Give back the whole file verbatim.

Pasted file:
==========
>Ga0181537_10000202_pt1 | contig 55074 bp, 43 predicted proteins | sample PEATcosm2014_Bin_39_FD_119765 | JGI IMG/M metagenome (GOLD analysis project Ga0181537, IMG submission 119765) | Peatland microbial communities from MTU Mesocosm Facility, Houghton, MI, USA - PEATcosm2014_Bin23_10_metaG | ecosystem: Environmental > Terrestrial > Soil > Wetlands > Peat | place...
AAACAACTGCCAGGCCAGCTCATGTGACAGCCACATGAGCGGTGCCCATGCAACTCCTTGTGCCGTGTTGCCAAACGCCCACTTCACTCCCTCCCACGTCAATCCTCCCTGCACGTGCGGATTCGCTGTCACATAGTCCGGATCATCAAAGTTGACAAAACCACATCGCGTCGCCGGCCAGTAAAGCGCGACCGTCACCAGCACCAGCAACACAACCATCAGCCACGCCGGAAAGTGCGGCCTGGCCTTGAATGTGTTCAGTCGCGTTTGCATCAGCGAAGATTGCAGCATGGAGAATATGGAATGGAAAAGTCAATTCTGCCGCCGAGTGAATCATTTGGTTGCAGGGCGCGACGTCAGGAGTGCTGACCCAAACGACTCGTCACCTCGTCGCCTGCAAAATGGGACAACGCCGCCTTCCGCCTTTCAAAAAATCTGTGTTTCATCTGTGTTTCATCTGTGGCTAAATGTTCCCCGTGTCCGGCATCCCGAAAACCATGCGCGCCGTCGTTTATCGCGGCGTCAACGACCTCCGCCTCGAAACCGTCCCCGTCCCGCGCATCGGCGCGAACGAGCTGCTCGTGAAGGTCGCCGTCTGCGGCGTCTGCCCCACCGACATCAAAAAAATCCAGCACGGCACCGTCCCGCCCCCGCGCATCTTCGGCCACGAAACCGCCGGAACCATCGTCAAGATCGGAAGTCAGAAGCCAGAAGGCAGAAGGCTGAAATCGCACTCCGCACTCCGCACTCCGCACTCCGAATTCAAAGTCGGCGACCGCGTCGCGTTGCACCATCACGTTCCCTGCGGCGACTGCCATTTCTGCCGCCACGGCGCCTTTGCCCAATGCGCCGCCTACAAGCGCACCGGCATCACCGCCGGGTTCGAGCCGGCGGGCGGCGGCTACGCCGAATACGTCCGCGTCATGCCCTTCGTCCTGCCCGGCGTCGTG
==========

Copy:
>Ga0181537_10000202_pt1 | contig 55074 bp, 43 predicted proteins | sample PEATcosm2014_Bin_39_FD_119765 | JGI IMG/M metagenome (GOLD analysis project Ga0181537, IMG submission 119765) | Peatland microbial communities from MTU Mesocosm Facility, Houghton, MI, USA - PEATcosm2014_Bin23_10_metaG | ecosystem: Environmental > Terrestrial > Soil > Wetlands > Peat | place...
AAACAACTGCCAGGCCAGCTCATGTGACAGCCACATGAGCGGTGCCCATGCAACTCCTTGTGCCGTGTTGCCAAACGCCCACTTCACTCCCTCCCACGTCAATCCTCCCTGCACGTGCGGATTCGCTGTCACATAGTCCGGATCATCAAAGTTGACAAAACCACATCGCGTCGCCGGCCAGTAAAGCGCGACCGTCACCAGCACCAGCAACACAACCATCAGCCACGCCGGAAAGTGCGGCCTGGCCTTGAATGTGTTCAGTCGCGTTTGCATCAGCGAAGATTGCAGCATGGAGAATATGGAATGGAAAAGTCAATTCTGCCGCCGAGTGAATCATTTGGTTGCAGGGCGCGACGTCAGGAGTGCTGACCCAAACGACTCGTCACCTCGTCGCCTGCAAAATGGGACAACGCCGCCTTCCGCCTTTCAAAAAATCTGTGTTTCATCTGTGTTTCATCTGTGGCTAAATGTTCCCCGTGTCCGGCATCCCGAAAACCATGCGCGCCGTCGTTTATCGCGGCGTCAACGACCTCCGCCTCGAAACCGTCCCCGTCCCGCGCATCGGCGCGAACGAGCTGCTCGTGAAGGTCGCCGTCTGCGGCGTCTGCCCCACCGACATCAAAAAAATCCAGCACGGCACCGTCCCGCCCCCGCGCATCTTCGGCCACGAAACCGCCGGAACCATCGTCAAGATCGGAAGTCAGAAGCCAGAAGGCAGAAGGCTGAAATCGCACTCCGCACTCCGCACTCCGCACTCCGAATTCAAAGTCGGCGACCGCGTCGCGTTGCACCATCACGTTCCCTGCGGCGACTGCCATTTCTGCCGCCACGGCGCCTTTGCCCAATGCGCCGCCTACAAGCGCACCGGCATCACCGCCGGGTTCGAGCCGGCGGGCGGCGGCTACGCCGAATACGTCCGCGTCATGCCCTTCGTCCTGCCCGGCGTCGTG